Hands-on with VNXe 3300 Part 1: Initial setup


Couple of months ago I had a chance to play around with VNXe 3300 loaded with 30x300GB SAS drives before it was put on production. I was curious to see how the VNXe 3300 would pefrorm compared to CX4-240. I had already made some peformance testing on the CX4-240 so I had half of the data already collected. Before I could start testing I had to do the initial setup and configuration. During the configuration I encountered some issues.

I will be posting the whole experience in seven parts [edited 9/23/2011]:

  1. Initial setup and configuration
  2. iSCSI and NFS servers
  3. Upgrade to latest software version: new features and fixed “known issues”
  4. Storage pools
  5. Storage provisioning
  6. VNXe performance
  7. Wrap up

Initial setup

EMC has a really good video on YouTube about the initial setup and configuration. I also recommend reading the VNXe 3300 installation guide. I’m not going to go through the installation steps but basically there are two ways to set up the VNXe: auto discovery or manual configuration. I wasn’t physically at the same site where the VNXe was and couldn’t get the auto discovery working remotely. So I used the manual configuration method and one of my colleagues inserted the USB-drive containing the configuration to the VNXe and powered it on. After VNXe had completed the network configurations I was able to connect to Unisphere using web browser.

After the first login ‘Unisphere Configuration Wizard’ will show up and help to go through the configuration steps:

  • License Agreement
  • Unisphere Passwords
  • DNS
  • Time Server
  • Disk Configuration
  • EMC Product Support Option
  • EMC Support Credentials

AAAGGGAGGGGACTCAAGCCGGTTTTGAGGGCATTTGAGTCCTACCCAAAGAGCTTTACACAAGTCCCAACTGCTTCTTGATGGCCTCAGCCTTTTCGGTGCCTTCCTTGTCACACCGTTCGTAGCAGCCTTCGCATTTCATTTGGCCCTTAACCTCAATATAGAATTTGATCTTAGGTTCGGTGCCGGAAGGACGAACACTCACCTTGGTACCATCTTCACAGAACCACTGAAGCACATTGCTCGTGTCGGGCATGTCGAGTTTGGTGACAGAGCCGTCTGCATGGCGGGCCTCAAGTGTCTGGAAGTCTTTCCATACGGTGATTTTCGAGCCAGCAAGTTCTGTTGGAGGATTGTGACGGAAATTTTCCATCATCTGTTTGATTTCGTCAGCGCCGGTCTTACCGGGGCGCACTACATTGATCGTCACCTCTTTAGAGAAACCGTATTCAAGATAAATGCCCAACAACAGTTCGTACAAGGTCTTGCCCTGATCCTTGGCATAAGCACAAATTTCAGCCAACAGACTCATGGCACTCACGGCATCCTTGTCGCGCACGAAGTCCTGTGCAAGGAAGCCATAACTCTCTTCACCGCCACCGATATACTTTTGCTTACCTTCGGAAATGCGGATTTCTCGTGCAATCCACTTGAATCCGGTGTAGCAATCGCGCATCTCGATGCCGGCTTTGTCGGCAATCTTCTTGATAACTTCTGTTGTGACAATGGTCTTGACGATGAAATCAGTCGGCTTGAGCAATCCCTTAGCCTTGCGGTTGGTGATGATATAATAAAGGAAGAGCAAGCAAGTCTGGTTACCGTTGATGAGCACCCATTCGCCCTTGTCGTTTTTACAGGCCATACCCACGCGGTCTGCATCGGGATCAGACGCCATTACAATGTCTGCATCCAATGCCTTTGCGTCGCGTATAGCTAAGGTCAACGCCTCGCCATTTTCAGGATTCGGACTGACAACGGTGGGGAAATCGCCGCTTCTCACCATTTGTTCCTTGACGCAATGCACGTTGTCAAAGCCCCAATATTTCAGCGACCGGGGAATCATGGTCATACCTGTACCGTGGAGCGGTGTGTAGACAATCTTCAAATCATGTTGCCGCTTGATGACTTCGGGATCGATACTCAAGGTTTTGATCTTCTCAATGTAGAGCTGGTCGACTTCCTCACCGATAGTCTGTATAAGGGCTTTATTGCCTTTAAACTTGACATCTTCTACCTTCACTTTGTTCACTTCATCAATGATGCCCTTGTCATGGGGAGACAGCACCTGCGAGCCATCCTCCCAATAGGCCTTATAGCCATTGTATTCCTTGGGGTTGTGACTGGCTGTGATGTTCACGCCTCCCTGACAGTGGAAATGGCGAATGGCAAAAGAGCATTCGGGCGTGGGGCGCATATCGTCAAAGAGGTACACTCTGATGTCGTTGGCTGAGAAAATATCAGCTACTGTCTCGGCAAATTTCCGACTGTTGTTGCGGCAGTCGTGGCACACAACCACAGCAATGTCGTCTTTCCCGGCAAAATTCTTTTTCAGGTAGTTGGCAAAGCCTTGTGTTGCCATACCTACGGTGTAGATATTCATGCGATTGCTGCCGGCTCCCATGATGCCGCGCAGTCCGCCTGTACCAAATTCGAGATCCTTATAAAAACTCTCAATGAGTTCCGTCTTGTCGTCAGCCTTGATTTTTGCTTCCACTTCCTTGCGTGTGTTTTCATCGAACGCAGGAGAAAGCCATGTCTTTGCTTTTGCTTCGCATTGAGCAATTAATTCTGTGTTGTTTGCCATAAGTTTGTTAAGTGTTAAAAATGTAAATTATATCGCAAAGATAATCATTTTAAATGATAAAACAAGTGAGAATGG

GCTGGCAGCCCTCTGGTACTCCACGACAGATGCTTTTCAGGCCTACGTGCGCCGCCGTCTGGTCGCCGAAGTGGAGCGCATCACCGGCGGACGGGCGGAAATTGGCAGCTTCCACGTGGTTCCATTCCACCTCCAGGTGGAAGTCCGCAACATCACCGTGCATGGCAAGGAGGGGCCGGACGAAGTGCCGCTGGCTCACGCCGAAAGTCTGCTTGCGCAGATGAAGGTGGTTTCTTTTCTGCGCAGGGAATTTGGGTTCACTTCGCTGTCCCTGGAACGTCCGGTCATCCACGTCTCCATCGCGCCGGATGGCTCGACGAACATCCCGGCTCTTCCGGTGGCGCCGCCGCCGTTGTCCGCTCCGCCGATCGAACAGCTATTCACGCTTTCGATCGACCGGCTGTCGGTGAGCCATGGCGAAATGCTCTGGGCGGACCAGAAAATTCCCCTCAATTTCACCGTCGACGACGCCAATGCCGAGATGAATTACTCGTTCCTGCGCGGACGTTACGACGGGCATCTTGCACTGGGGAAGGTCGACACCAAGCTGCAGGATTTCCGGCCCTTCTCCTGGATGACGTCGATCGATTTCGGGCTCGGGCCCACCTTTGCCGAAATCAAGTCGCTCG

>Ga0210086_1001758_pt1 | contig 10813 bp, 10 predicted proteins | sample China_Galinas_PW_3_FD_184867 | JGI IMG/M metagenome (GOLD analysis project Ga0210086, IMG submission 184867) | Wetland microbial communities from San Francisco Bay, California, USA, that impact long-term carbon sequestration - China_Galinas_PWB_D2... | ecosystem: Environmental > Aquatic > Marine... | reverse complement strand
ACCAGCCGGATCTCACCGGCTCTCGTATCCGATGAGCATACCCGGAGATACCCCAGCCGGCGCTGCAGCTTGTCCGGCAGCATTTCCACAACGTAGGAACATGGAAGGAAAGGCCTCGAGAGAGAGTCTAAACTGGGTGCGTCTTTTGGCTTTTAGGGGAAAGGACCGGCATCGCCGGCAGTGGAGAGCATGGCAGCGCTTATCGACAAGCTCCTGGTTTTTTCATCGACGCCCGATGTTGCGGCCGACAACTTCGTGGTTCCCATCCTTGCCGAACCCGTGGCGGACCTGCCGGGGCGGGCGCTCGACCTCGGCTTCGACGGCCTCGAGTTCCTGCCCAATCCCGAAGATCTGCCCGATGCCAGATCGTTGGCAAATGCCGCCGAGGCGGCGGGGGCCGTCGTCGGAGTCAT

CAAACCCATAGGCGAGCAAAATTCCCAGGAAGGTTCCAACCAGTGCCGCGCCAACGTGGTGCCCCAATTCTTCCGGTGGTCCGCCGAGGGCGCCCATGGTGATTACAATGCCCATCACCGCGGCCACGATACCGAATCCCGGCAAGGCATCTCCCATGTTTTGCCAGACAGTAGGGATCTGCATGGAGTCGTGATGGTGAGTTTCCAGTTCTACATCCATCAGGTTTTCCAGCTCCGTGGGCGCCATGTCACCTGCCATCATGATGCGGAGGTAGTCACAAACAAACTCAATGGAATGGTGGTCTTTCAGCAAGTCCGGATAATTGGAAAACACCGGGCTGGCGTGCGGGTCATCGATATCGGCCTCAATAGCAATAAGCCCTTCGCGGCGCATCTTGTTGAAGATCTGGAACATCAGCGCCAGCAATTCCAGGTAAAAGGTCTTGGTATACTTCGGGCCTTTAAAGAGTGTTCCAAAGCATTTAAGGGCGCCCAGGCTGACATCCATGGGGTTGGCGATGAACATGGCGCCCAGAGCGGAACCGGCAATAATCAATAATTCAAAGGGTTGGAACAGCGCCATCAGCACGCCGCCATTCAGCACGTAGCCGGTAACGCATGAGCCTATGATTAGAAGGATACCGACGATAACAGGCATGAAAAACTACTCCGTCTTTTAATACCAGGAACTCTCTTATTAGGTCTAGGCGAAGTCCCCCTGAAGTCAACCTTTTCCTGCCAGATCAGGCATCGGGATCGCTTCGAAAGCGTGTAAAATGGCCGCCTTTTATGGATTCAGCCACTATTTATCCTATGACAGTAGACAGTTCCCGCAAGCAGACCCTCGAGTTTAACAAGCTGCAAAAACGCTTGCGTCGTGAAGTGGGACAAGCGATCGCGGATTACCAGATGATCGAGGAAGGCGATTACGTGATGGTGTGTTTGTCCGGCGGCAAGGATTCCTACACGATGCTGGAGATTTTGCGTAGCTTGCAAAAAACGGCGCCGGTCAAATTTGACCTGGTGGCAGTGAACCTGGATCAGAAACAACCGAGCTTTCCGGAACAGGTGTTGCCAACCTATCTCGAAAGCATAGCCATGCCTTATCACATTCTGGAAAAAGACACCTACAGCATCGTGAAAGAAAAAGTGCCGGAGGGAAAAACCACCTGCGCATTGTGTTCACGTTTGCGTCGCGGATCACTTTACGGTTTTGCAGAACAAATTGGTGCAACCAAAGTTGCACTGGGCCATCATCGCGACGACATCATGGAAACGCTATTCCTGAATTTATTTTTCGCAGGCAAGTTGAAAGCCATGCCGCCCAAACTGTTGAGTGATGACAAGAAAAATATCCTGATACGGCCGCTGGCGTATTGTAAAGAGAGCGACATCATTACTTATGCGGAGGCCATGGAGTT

• Storage Server Options
  • Shared Folder Server
  • iSCSI Server
  • Unisphere Licenses

It takes about 10 minutes to complete the initial setup if all necessary dns and time server names and ip addresses are ready before starting it and then VNXe is basically ready to be used. The only things left to do is to connect the hosts and provision some storage for them. I wanted to play around with the configuration so I skipped the disk configurations and storage server options. When you exit the configuration wizard a “Unisphere Licenses” prompt will appear. There are two options to obtain the licenses: from file or from Powerlink. I chose the Powerlink option and this is when I encountered the first problem:

So I wasn’t able to obtain the license file from Powerlink. I didn’t think it was a big deal, maybe a configuration mishap during the setup so I used EMC’s Support portal (http://supportbeta.emc.com/) to get the license file and uploaded it to the VNXe. Now I was ready to start playing around with the VNXe.

Unisphere

After been using Navisphere for several years Unisphere is a huge improvement for the UI. I was already familiar with Unisphere after using it on CLARiiON CX4 and Celerra NX3e.

Unisphere dashboard view gives an overall view of used and free space and also system alerts. Unisphere is really easy to navigate, simple to use and  fast (even when using through a slower link). EMC has posted really good videos on Youtube about Unisphere so I’m not going to go into details of that.

EMC Online Support

This is one of the big new features that EMC introduced with the VNXe. From Unisphere the user is able to watch how to videos, access online training and community, open support requests, start live chat with technical support, download software updates and more. Of course I wanted to try out these nice new features. When I tried to click anything on the support page I got the same “Unable to connect to EMC Online Support” error that I got when trying to obtain the licenses. So maybe there was some kind of mishap during the initial setup. I checked the EMC Support Credentials and those were ok. I also checked the network configuration on the VNXe and was able to connect to internet from the pc that I was using the Unishpere from. Everything seemed to be ok but I still got the same error. I decided to open a chat session with technical support from EMC Support portal (http://supportbeta.emc.com/). I explained my issue to the technician and got an answer to my question. He told me that it’s a known issue reported by most customers and that they are looking into it and expecting to fix the issue in the future release.

Ok so I can’t use the support functions on VNXe for now. Not a big show stopper. I can still open my browser and access all the documentation, support contracts, documents and software upgrades via EMC Support portal (http://supportbeta.emc.com/).

Software Update